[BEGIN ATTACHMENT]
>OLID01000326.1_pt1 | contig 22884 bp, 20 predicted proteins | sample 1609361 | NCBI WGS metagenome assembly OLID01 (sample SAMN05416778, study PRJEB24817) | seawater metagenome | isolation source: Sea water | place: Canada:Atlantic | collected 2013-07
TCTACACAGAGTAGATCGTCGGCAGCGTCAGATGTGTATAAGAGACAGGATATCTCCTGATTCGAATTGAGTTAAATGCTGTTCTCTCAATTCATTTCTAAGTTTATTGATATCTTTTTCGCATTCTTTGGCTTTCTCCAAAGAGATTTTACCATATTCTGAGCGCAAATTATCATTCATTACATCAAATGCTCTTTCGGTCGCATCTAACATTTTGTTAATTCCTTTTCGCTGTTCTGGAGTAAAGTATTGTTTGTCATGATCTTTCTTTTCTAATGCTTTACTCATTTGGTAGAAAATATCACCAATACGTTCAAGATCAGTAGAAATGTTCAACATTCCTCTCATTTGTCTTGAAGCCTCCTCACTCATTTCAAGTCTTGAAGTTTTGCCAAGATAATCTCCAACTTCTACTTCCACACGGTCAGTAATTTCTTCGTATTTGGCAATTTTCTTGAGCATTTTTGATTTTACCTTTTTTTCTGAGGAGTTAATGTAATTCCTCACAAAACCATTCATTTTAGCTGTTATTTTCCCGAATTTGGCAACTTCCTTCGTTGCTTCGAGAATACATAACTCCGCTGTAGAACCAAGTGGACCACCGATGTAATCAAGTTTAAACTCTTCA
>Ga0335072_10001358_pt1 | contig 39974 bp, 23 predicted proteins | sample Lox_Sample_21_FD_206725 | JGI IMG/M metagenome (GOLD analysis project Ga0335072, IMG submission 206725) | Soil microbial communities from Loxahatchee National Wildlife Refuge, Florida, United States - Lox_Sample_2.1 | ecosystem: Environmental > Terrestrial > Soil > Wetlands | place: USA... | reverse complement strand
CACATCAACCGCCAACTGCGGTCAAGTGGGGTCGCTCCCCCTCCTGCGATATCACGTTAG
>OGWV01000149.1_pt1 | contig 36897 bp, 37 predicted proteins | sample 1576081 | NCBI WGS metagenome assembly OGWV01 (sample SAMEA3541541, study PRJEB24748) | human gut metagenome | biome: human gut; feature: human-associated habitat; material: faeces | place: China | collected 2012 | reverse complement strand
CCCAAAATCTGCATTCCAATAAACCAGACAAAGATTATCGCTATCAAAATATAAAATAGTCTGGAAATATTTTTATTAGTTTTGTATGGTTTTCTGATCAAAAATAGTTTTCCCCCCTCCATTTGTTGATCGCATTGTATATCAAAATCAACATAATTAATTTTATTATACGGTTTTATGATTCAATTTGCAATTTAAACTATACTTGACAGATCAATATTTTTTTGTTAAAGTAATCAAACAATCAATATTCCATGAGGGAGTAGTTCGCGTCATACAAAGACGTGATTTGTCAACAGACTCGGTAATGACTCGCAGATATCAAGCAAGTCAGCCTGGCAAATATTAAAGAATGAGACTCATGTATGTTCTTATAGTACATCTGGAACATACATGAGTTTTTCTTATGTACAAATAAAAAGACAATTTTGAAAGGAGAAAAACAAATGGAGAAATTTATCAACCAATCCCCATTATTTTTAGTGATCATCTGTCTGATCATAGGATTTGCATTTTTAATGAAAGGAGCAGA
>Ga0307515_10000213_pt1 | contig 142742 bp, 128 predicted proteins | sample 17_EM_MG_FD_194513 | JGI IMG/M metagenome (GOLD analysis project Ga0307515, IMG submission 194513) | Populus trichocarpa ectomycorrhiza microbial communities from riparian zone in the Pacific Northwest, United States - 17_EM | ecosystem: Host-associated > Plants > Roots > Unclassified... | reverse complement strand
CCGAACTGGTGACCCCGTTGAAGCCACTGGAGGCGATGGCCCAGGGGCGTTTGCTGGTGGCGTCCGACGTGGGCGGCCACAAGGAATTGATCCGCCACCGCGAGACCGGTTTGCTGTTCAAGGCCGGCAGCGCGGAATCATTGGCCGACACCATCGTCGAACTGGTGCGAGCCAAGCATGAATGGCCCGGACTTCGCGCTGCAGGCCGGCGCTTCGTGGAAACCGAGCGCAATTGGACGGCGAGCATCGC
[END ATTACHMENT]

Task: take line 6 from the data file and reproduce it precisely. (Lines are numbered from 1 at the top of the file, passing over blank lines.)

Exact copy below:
CCCAAAATCTGCATTCCAATAAACCAGACAAAGATTATCGCTATCAAAATATAAAATAGTCTGGAAATATTTTTATTAGTTTTGTATGGTTTTCTGATCAAAAATAGTTTTCCCCCCTCCATTTGTTGATCGCATTGTATATCAAAATCAACATAATTAATTTTATTATACGGTTTTATGATTCAATTTGCAATTTAAACTATACTTGACAGATCAATATTTTTTTGTTAAAGTAATCAAACAATCAATATTCCATGAGGGAGTAGTTCGCGTCATACAAAGACGTGATTTGTCAACAGACTCGGTAATGACTCGCAGATATCAAGCAAGTCAGCCTGGCAAATATTAAAGAATGAGACTCATGTATGTTCTTATAGTACATCTGGAACATACATGAGTTTTTCTTATGTACAAATAAAAAGACAATTTTGAAAGGAGAAAAACAAATGGAGAAATTTATCAACCAATCCCCATTATTTTTAGTGATCATCTGTCTGATCATAGGATTTGCATTTTTAATGAAAGGAGCAGA